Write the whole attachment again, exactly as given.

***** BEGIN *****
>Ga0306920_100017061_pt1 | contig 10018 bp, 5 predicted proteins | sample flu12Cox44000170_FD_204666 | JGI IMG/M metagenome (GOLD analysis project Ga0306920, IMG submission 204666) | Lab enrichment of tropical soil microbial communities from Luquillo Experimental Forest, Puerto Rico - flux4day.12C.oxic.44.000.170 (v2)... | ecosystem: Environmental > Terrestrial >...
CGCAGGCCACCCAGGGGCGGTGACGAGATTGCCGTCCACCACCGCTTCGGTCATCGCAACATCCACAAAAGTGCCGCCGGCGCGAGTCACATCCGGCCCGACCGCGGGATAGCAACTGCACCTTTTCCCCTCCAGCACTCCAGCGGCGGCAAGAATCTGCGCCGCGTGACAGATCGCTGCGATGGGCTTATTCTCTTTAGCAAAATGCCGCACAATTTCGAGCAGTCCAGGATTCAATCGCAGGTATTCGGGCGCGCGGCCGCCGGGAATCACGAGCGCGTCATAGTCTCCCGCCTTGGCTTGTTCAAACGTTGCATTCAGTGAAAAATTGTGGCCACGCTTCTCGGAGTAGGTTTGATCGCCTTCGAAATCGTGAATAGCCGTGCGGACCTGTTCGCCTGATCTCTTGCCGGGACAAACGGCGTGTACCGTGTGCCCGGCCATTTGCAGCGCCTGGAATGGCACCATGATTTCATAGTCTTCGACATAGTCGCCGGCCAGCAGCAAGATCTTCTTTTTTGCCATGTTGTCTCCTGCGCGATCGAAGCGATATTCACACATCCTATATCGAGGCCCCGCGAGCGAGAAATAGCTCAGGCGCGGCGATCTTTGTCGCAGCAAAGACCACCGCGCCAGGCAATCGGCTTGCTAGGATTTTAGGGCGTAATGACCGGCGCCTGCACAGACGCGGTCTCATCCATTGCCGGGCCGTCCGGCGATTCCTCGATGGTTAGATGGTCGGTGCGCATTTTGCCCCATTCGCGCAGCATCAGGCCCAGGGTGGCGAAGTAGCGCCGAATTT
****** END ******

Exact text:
>Ga0306920_100017061_pt1 | contig 10018 bp, 5 predicted proteins | sample flu12Cox44000170_FD_204666 | JGI IMG/M metagenome (GOLD analysis project Ga0306920, IMG submission 204666) | Lab enrichment of tropical soil microbial communities from Luquillo Experimental Forest, Puerto Rico - flux4day.12C.oxic.44.000.170 (v2)... | ecosystem: Environmental > Terrestrial >...
CGCAGGCCACCCAGGGGCGGTGACGAGATTGCCGTCCACCACCGCTTCGGTCATCGCAACATCCACAAAAGTGCCGCCGGCGCGAGTCACATCCGGCCCGACCGCGGGATAGCAACTGCACCTTTTCCCCTCCAGCACTCCAGCGGCGGCAAGAATCTGCGCCGCGTGACAGATCGCTGCGATGGGCTTATTCTCTTTAGCAAAATGCCGCACAATTTCGAGCAGTCCAGGATTCAATCGCAGGTATTCGGGCGCGCGGCCGCCGGGAATCACGAGCGCGTCATAGTCTCCCGCCTTGGCTTGTTCAAACGTTGCATTCAGTGAAAAATTGTGGCCACGCTTCTCGGAGTAGGTTTGATCGCCTTCGAAATCGTGAATAGCCGTGCGGACCTGTTCGCCTGATCTCTTGCCGGGACAAACGGCGTGTACCGTGTGCCCGGCCATTTGCAGCGCCTGGAATGGCACCATGATTTCATAGTCTTCGACATAGTCGCCGGCCAGCAGCAAGATCTTCTTTTTTGCCATGTTGTCTCCTGCGCGATCGAAGCGATATTCACACATCCTATATCGAGGCCCCGCGAGCGAGAAATAGCTCAGGCGCGGCGATCTTTGTCGCAGCAAAGACCACCGCGCCAGGCAATCGGCTTGCTAGGATTTTAGGGCGTAATGACCGGCGCCTGCACAGACGCGGTCTCATCCATTGCCGGGCCGTCCGGCGATTCCTCGATGGTTAGATGGTCGGTGCGCATTTTGCCCCATTCGCGCAGCATCAGGCCCAGGGTGGCGAAGTAGCGCCGAATTT